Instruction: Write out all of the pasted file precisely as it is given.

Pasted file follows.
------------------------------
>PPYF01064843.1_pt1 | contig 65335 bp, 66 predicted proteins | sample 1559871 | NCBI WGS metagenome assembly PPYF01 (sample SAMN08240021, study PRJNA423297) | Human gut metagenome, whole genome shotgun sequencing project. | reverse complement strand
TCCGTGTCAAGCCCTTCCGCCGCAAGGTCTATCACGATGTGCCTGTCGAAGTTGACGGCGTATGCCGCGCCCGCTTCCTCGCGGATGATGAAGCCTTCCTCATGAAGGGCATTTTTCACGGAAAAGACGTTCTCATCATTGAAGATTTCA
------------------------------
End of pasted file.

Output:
>PPYF01064843.1_pt1 | contig 65335 bp, 66 predicted proteins | sample 1559871 | NCBI WGS metagenome assembly PPYF01 (sample SAMN08240021, study PRJNA423297) | Human gut metagenome, whole genome shotgun sequencing project. | reverse complement strand
TCCGTGTCAAGCCCTTCCGCCGCAAGGTCTATCACGATGTGCCTGTCGAAGTTGACGGCGTATGCCGCGCCCGCTTCCTCGCGGATGATGAAGCCTTCCTCATGAAGGGCATTTTTCACGGAAAAGACGTTCTCATCATTGAAGATTTCA